Beware the Mary Sue Character
The Mary Sue character reads like a too-perfect version of the author. With no faults, she has no depth or complexity, and therefore no story worth caring about. She drags down the strongest plot, but if you know her characteristics, you can transform her into someone real on the rewrite.
The articles in this subsection pertain to the flashback, an advanced writing technique in which a scene happening in the present transitions to a scene happening in the past.
Hook Your Readers Through Character Emotion
When I read The Killer Angels by Michael Shaara and encountered strong emotional reactions from characters such as Robert E. Lee and James Longstreet, it overcame my impression that all historical fiction is remote and boring.
How Explicit Should You Make Your Sex Scene?
There are many ways to write an amorous encounter from a mere mention (“and then they made love,”) to pages of detailed description. You decide based on several variables.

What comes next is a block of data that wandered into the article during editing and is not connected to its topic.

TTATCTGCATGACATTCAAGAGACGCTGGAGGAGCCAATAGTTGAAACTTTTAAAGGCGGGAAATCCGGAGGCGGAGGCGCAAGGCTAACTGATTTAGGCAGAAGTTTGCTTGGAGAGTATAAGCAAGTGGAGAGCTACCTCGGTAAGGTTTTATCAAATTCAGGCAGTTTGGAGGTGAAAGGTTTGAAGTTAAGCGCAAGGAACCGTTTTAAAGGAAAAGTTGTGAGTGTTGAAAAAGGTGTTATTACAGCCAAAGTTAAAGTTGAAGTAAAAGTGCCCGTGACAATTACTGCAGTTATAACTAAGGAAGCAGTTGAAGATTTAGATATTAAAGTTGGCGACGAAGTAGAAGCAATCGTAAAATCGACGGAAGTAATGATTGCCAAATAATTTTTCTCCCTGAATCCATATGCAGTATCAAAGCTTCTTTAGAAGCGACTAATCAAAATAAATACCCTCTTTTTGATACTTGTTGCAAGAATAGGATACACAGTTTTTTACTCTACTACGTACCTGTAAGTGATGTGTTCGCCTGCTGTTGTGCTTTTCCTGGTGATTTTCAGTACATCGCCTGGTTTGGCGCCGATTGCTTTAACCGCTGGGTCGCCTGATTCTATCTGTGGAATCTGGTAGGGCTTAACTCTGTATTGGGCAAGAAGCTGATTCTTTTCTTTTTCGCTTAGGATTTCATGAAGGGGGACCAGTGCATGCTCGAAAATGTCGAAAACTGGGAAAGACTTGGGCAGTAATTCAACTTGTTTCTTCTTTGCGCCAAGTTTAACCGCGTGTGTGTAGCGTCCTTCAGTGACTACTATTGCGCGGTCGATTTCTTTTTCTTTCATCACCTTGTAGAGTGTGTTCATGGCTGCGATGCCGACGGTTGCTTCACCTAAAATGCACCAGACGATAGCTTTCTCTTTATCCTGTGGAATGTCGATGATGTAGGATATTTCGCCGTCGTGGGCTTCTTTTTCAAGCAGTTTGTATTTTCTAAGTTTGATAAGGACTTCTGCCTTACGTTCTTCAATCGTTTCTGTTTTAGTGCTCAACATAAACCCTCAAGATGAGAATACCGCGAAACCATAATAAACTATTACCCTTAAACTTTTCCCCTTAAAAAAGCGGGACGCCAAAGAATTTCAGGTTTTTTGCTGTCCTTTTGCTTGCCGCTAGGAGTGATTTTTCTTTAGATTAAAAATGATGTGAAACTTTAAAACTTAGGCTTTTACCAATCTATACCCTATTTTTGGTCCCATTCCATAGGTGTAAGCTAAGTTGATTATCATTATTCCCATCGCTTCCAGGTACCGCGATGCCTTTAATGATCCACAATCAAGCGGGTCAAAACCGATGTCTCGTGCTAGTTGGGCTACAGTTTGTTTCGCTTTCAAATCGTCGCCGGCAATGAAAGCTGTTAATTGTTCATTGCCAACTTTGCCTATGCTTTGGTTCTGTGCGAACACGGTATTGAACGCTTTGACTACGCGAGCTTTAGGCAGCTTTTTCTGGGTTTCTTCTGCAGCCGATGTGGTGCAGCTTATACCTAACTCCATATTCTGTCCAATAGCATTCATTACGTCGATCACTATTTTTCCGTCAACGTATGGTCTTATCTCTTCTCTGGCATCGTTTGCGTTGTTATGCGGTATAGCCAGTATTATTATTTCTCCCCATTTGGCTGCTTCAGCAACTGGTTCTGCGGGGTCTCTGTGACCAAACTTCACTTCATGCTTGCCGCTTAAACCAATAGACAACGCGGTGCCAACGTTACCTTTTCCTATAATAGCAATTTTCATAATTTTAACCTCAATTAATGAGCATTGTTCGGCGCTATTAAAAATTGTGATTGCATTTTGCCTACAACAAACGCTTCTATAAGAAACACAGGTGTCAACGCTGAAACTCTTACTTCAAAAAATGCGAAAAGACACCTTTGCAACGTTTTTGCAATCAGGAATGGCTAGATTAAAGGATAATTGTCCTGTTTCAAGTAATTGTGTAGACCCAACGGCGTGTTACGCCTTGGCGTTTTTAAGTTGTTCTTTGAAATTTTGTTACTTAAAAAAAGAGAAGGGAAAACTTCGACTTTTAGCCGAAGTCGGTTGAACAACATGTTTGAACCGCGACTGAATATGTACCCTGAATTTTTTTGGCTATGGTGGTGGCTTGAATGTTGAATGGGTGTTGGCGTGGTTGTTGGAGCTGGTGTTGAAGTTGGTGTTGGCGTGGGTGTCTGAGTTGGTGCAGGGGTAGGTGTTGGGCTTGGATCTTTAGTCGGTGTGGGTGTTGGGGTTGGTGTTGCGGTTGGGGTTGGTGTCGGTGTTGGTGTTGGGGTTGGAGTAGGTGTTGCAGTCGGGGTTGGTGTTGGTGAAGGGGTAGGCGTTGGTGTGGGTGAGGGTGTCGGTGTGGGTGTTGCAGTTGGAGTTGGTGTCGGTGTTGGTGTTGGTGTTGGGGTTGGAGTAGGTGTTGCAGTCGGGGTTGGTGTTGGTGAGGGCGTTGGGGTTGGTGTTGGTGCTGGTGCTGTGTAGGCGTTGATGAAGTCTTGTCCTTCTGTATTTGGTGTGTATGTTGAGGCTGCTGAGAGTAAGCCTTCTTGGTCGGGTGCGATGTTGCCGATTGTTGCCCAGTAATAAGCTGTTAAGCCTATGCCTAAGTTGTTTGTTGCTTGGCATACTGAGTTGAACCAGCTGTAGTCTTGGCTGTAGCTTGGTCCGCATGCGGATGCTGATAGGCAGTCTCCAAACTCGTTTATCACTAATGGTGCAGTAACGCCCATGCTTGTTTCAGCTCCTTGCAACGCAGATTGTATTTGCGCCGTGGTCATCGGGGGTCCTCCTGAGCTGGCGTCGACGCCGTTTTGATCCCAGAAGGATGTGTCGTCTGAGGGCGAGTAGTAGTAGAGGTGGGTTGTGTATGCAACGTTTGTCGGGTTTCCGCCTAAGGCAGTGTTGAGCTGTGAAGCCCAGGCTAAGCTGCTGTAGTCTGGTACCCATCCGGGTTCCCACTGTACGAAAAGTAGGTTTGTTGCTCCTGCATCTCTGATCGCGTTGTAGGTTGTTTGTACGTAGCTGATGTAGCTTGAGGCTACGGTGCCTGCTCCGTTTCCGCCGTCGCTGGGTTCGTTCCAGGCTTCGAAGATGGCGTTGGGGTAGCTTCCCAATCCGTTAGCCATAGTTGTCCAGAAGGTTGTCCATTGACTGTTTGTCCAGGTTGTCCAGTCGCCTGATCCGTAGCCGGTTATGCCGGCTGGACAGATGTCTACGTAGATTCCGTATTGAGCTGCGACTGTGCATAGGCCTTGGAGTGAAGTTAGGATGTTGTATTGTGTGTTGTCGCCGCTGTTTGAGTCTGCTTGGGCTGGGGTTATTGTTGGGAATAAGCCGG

Memory Versus Flashback
In fiction, what is the difference between a memory and a flashback? A memory summarizes the past, but a flashback shows an actual scene from the past which is integrated into the present-day story.
Show Characterization Without Slowing The Pacing
The last thing a writer wants is to slow the pacing of the story with a lot of descriptive freight.So how do you show characterization and keep the story moving? You do it in strategic glimpses, woven into the action. You can do it with dialog, thoughts, decisions, and actions.
What is a Character Biography?
Your character biography is a collection of traits and information that helps you develop a complex feel for your character. Think of your character biography as a file into which you can uninhibitedly cram anything you think has a bearing on your character.
What is an Antihero?
What is an antihero and why do fiction readers love him? From Satan in Paradise Lost to Clint Eastwood in Dirty Harry, the antihero walks the line between good and evil. He or she is a fascinating, unpredictable character.
Why Readers Hate the Generic City
The “Generic City” is a much-hated writing mistake that results when writers are too lazy, rushed, or intimidated to fill in an actual setting for their fiction. So they keep the setting vague and unnamed to avoid spending much time on it.
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